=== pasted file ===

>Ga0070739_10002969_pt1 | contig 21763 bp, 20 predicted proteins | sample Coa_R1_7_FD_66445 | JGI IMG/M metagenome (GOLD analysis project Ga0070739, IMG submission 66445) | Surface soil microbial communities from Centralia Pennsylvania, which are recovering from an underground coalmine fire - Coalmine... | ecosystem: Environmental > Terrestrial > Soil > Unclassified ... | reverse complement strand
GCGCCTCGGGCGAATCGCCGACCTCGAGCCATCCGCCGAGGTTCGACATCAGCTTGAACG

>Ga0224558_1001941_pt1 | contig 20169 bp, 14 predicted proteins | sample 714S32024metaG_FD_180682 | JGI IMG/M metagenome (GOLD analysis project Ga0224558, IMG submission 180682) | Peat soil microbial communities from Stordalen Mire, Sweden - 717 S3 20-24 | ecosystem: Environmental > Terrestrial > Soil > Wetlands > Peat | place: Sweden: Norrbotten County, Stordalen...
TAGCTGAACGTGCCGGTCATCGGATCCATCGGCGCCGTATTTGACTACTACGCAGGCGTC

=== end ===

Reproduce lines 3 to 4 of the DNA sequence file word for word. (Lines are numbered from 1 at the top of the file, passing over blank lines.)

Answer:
>Ga0224558_1001941_pt1 | contig 20169 bp, 14 predicted proteins | sample 714S32024metaG_FD_180682 | JGI IMG/M metagenome (GOLD analysis project Ga0224558, IMG submission 180682) | Peat soil microbial communities from Stordalen Mire, Sweden - 717 S3 20-24 | ecosystem: Environmental > Terrestrial > Soil > Wetlands > Peat | place: Sweden: Norrbotten County, Stordalen...
TAGCTGAACGTGCCGGTCATCGGATCCATCGGCGCCGTATTTGACTACTACGCAGGCGTC